The mission statement of the Division on Aging (DOA)—“to promote a dignified, healthful quality of life for older adults by advocating for vital services, providing opportunities to develop meaningful fellowship, offering lifelong learning activities, recognizing the continued and varied accomplishments of older adults, and being an accessible and trusted community resource”—is belied by the status quo. The DOA is berthed in Health & Human Services; senior center directors report to a city career employee who, it is said, also functions as Commission on Aging (COA) secretary. The COA is “charged with identifying the needs of the aging, creating awareness of these needs, and encouraging improved standards of services to the aging. Council shall appoint one of its members as liaison;” each Councilmember is able [responsible] to appoint a COA Commissioner. Council has neglected its COA in ways not all attributable to lack of funds, e.g. its liaison not attending COA meetings, a seat left vacant for more than a year (said to prefer a young person,) attempts made to reduce meetings frequency to quarterly, agendas and minutes not posted in a timely fashion, dwindling access to pools, increased taxi fares while unacceptable treatment of some passengers is tolerated, failure to manage senior centers’ staff searches and appointments affirmatively. How the COA functions is reflected in its annual Work Plan as well as Berkeley’s nursing homes, senior centers, Tri-Center Nugget newsletter, lunches, etc.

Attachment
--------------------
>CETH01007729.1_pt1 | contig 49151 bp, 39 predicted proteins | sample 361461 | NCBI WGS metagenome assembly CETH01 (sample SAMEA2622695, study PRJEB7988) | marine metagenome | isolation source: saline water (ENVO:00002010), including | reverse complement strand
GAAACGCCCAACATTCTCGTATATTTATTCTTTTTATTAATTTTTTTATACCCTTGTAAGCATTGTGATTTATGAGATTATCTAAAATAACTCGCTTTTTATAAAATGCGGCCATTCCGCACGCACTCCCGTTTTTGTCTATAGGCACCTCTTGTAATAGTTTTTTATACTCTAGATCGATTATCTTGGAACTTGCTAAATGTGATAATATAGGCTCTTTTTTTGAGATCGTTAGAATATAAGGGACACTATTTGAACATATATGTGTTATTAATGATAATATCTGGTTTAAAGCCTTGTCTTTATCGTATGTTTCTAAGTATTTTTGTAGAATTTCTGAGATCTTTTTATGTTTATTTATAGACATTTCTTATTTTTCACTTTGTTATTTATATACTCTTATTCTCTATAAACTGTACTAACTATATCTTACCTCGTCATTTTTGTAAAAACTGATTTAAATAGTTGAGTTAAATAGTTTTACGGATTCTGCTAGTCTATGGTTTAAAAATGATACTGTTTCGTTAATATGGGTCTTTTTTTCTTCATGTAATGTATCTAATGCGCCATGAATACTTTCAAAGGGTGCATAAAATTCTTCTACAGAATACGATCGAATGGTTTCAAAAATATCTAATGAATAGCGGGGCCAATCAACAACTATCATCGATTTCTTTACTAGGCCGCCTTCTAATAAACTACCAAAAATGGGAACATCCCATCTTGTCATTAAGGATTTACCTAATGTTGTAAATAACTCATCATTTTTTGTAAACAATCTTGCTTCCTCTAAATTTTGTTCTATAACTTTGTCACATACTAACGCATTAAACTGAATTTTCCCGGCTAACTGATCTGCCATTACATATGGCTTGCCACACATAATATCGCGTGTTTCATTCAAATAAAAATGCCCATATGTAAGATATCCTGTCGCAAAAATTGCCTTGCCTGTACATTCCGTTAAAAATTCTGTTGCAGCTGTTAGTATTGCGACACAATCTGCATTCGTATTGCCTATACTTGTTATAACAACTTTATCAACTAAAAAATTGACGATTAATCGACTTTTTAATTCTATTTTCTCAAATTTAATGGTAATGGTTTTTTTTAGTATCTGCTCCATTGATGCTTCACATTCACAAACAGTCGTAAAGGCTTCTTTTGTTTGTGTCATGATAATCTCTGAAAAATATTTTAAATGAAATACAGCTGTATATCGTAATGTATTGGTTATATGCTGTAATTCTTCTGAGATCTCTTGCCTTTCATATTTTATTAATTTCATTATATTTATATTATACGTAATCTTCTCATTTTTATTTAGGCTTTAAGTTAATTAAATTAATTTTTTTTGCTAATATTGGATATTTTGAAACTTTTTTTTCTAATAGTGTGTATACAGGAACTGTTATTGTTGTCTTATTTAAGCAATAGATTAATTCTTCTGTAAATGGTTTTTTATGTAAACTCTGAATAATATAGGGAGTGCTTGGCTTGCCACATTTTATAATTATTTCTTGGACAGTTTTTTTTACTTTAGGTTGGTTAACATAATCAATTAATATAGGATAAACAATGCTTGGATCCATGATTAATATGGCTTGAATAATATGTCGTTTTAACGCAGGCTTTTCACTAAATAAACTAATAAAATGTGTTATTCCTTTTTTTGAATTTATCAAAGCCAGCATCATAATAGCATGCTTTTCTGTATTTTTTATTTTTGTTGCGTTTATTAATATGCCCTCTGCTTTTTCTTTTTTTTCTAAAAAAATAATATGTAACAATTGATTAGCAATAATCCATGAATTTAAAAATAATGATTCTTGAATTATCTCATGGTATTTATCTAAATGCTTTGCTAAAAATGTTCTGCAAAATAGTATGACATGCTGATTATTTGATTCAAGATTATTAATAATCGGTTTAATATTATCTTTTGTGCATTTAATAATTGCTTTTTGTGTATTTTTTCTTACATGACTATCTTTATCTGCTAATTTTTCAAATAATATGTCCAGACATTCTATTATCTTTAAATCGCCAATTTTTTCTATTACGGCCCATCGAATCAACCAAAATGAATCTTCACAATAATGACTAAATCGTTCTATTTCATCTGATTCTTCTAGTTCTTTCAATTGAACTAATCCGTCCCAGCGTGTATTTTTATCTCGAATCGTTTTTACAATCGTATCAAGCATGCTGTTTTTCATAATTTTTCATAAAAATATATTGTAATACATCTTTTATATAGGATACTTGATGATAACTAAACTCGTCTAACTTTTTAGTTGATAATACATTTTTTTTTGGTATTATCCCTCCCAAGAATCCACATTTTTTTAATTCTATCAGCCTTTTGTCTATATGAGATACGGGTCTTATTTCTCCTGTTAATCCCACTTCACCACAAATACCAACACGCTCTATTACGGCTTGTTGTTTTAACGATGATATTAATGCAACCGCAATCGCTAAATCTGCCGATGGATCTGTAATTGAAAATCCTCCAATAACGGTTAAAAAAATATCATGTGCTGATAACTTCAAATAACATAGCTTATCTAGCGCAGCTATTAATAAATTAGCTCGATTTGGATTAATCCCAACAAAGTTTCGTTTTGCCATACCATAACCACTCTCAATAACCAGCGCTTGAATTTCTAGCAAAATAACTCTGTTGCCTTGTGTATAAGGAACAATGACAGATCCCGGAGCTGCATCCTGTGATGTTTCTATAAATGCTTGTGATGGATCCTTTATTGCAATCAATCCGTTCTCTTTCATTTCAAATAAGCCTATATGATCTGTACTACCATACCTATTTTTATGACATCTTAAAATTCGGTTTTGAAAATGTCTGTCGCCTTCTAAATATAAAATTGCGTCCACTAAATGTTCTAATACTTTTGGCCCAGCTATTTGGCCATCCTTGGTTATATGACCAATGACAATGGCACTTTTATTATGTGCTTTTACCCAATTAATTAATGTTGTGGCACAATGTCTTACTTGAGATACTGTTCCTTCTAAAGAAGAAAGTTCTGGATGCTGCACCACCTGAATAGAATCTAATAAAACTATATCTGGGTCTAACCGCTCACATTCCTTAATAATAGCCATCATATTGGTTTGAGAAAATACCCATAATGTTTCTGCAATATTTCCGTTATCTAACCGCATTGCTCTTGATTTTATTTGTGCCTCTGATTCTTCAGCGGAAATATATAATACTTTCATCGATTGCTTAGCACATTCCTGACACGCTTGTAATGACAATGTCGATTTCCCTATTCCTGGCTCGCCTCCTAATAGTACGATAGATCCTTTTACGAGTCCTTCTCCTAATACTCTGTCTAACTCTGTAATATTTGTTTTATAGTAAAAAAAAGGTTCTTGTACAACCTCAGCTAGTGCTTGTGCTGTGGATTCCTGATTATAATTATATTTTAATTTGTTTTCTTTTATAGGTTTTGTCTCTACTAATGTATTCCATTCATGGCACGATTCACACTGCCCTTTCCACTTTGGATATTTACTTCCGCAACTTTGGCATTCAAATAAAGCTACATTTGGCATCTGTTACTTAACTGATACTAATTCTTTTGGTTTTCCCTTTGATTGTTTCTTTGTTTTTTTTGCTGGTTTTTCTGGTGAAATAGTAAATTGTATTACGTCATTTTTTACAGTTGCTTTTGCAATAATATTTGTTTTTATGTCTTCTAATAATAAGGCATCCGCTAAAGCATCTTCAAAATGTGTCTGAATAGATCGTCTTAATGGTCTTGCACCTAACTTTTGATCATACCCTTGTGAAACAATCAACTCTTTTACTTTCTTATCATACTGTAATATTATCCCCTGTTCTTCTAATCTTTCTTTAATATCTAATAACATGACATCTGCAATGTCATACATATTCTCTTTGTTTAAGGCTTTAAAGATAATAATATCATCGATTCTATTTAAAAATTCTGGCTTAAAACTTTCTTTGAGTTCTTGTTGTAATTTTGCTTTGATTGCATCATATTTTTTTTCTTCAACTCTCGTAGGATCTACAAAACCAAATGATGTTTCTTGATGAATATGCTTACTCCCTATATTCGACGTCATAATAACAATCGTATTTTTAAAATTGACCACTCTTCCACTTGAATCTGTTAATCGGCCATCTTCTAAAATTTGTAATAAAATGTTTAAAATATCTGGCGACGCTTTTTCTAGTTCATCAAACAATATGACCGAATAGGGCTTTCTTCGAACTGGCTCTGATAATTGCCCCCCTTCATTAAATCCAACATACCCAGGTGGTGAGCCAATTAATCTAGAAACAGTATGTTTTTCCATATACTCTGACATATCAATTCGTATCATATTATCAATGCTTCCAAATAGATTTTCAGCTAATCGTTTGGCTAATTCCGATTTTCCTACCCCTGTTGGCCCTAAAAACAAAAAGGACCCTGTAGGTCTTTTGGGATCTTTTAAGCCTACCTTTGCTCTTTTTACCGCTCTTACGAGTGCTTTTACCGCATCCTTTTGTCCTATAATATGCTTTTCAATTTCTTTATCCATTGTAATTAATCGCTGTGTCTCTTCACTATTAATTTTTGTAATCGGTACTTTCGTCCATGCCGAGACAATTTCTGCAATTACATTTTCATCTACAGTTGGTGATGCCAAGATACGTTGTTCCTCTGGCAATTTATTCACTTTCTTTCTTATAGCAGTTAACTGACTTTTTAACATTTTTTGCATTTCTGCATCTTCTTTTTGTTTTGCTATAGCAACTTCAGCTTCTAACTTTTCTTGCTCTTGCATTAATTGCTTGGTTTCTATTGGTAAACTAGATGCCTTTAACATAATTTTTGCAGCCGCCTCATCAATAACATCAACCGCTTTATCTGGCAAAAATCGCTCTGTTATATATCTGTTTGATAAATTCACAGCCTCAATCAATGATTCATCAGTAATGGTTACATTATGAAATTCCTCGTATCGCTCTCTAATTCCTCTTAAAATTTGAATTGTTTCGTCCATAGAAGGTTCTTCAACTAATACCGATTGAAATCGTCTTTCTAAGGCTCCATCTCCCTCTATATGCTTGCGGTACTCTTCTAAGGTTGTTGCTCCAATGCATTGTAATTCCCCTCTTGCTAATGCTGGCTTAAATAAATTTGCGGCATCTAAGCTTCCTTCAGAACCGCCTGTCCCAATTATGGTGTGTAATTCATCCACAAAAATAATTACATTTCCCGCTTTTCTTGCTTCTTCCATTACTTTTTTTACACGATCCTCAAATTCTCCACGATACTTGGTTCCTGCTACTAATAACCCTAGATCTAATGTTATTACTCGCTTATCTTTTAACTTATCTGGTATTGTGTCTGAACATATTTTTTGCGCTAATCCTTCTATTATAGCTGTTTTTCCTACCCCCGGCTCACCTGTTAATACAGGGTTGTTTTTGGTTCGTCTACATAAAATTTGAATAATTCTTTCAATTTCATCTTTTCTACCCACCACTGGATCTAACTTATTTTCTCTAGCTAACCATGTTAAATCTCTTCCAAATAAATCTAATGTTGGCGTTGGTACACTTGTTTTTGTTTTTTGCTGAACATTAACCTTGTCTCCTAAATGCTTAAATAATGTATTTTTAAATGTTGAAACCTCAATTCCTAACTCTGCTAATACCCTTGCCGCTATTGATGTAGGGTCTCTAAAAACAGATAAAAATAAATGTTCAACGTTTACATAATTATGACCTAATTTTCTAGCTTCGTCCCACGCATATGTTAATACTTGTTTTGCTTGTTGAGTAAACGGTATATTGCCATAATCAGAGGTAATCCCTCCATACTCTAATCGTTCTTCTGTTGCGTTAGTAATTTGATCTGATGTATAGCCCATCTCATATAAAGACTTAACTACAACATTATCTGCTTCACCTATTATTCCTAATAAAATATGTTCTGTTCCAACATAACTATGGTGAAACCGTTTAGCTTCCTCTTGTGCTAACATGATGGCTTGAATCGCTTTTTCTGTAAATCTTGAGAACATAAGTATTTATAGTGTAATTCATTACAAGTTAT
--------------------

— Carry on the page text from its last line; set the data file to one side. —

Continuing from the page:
Senior centers are non-profit community agencies funded by the City with additional funds from the Alameda County Area Agency on Aging, Measure B, corporate and individual donations and seniors’ fundraising activities. Decline in the City’s concern for its 46,350 “senior citizens” has been notable since the retirement of the founding-director of the largest center, the flagship North Berkeley Senior Center (NBSC), serving residents 55 years of age and over; weekday lunch is available to persons who are 60+ “for a suggested donation.”
Phone calls to NBSC frequently receive a non-response, “The person you are trying to reach is not available right now,” suggesting that neither volunteers nor staff members are present. Recent visits find the automatic front door not functioning, the lounge empty, and the elevator banging and shaking alarmingly. In the past there were always several senior citizens in NBSC’s sunny lounge—just hanging out, reading, watching TV, chatting quietly or not so quietly, waiting by the windows for para-transit, etc.—and in the 10 rooms designed for use by scheduled groups and a variety of programs and free classes, many taught by credentialed instructors. Until 2007, NBSC staff and volunteers were inspired to obtain outside funding for regular production of the “Berkeley Elder Adult Resource Guide,” providing up-to-date information useful to many East Bay seniors.